The lecture, attended by over 70 youth, was an hour of information about the sociology of gender and sex. After the lecture, a heated debate and question and answer session was held.
Walk against Street Harassment
Photo: Afghanistan Today
One of the most efficient ways to fight street harassment, in addition to treating those who harass with justice and legal punishment, is to raise awareness about the issue. Young Women for Change took this on in April. In the month of July, we led the first ever walk against street harassment of women. On July 14, more than fifty youth joined us as we walked in the west of Kabul. The police was very supportive and the media very friendly. This led to a lot of coverage of the organization and awareness about the issue. It was the beginning for a dialogue on the issue. Soon TVs and radios picked up the issues, debates were created and YWC members went on air to answer questions from people around the country. Read more about this campaign here: http://www.undispatch.com/demanding-dignity-on-kabuls-streets-afghan-women-march-against-sexual-harassment
First Annual Meeting
On May 25, 2011- during the meeting of Young Women for Change in Afghan culture house more than 60 Afghan women got together to discuss specific issues that women in Afghanistan faces. Some Afghan women were attending this meeting from a long distance from Washington DC through Skype. Afghan women living in the east Cost, United States were present in the meeting the whole time by Skype video and talked with Afghan women attending the meeting in Afghan Culture House directly. This meeting started with two short speeches about the program by Noorjahan Akbar in Kabul and Mariam Ufyani in Washington DC, the founders of the Young Women for Change. After the opening speeches the participants were divided into four groups to plan specific events and to talk about specific issues in their groups with a group leader keeping the group organized and focused on the topics. This meeting focused on specific issues such as Women’s Shelters’ Laws and regulations, Family law, literacy, Work with Religious Leaders, Women’s participations on the Peace Jirga, etc. At the end of the meeting the group leaders and all four groups got together again. The four group leader let everyone know how their group discussion went, what issues they talked about and ways the group members suggested to help reduce the discussed problems. With the group members’ agreement the group leaders’ set up a specific time to meet with her group sometime this week to bring those ideas into an action.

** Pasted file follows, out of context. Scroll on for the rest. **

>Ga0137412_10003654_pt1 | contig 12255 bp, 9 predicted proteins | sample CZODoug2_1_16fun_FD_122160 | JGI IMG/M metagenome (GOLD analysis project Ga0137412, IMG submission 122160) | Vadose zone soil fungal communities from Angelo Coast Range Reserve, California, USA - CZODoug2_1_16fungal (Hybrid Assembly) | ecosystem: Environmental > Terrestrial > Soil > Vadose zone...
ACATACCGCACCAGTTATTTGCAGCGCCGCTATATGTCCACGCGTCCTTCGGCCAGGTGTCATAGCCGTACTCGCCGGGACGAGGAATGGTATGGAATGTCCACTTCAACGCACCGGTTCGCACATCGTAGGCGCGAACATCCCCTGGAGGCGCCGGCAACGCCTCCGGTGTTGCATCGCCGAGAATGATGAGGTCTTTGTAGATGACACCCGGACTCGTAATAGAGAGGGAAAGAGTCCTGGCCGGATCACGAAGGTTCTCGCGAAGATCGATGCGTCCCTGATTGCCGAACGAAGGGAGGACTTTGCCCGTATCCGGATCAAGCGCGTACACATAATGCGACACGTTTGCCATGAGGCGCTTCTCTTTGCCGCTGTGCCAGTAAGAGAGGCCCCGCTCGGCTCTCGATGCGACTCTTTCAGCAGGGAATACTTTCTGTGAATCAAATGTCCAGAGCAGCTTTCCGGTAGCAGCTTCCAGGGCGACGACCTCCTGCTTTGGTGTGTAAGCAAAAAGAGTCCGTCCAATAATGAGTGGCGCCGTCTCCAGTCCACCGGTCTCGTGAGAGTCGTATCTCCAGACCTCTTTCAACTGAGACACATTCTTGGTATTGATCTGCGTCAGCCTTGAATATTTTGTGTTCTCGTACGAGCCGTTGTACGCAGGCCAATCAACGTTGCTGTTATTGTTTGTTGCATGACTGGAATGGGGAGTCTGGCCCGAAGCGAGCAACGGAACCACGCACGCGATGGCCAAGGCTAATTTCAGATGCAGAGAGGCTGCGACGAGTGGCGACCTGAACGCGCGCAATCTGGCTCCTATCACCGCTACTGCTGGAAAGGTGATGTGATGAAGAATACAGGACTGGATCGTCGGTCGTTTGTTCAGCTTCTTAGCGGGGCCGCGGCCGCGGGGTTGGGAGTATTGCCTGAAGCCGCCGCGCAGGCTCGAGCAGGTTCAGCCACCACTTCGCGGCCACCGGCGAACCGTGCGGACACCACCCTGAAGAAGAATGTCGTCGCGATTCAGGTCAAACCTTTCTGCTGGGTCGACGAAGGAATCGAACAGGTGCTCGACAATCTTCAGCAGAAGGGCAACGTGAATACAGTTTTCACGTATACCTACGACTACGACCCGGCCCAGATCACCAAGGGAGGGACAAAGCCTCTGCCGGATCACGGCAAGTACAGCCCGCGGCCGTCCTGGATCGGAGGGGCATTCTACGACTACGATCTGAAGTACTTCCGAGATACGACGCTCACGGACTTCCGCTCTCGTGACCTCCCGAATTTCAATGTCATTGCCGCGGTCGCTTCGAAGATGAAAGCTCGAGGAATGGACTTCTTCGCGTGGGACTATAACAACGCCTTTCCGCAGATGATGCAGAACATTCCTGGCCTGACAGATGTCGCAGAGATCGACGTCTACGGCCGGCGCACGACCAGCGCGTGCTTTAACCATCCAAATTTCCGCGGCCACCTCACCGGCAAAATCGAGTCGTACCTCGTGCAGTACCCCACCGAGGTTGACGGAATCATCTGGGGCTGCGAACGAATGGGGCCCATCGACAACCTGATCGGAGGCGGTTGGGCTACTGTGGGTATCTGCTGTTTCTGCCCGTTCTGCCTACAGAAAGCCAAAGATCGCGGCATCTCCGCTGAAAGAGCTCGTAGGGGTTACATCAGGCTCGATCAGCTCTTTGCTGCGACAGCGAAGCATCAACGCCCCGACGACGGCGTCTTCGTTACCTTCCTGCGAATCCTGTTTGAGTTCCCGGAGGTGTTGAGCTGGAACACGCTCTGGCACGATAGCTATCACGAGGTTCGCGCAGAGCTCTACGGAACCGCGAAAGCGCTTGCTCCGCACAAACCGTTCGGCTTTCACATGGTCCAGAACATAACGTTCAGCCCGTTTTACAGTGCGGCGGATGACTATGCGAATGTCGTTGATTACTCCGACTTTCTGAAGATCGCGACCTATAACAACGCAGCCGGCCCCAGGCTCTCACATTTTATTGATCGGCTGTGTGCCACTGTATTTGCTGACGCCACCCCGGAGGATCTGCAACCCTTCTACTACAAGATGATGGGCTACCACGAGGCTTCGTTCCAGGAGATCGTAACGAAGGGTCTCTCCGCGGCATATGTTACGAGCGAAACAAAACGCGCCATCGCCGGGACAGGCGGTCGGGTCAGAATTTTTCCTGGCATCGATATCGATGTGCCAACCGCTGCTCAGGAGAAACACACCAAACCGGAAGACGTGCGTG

We Still Stand
Despite all odds, we still stand:
In Afghanistan, a land where women were not allowed out of the house without a male relative in the Taliban era; where we are still counted as secondary to men; we were and still are not allowed in most parts of Afghanistan to seek education; we are raped, tortured, harassed, killed, treated brutally, neglected, and ignored, WE STILL STAND.
Men seem to forget that we are the core body of the society. We are the mother and if we are not there, they will not exist. Men do not remember that despite being treated as slaves, we are the backbone of the society. Our fathers, sons, brothers and the men in our life do not trust us enough to let us choose for ourselves and be ourselves. We have to be the person they want not the person we want to be. We are their property and only they, not us, have the right to do whatever they want. Continue Reading …
I will Define Myself and Fight for Myself
In a society where 30 years of civil war did no justice to its own nation, it also left its people travelling back in time instead of moving forward with the rest of the world. The world knew who had come into Afghanistan and who was chased out, however what the rest of the world was unaware of was in the midst of all these wars there were a group of people who have always been considered no more than dust. Women, Afghan women were being used in the name of religion, in the name of culture and in the name of tradition to have their rights tarnished and their voices silenced. For generations on end it was the women of this civil war society who were abandoned and forgotten about by the rest of the world and by its own people. Afghan women were beaten, raped, tortured, burned by oil, acid sprayed, buried alive, stoned to death, had their body parts cut off, and the list could go on, but you would never be able to bare all this. Continue Reading …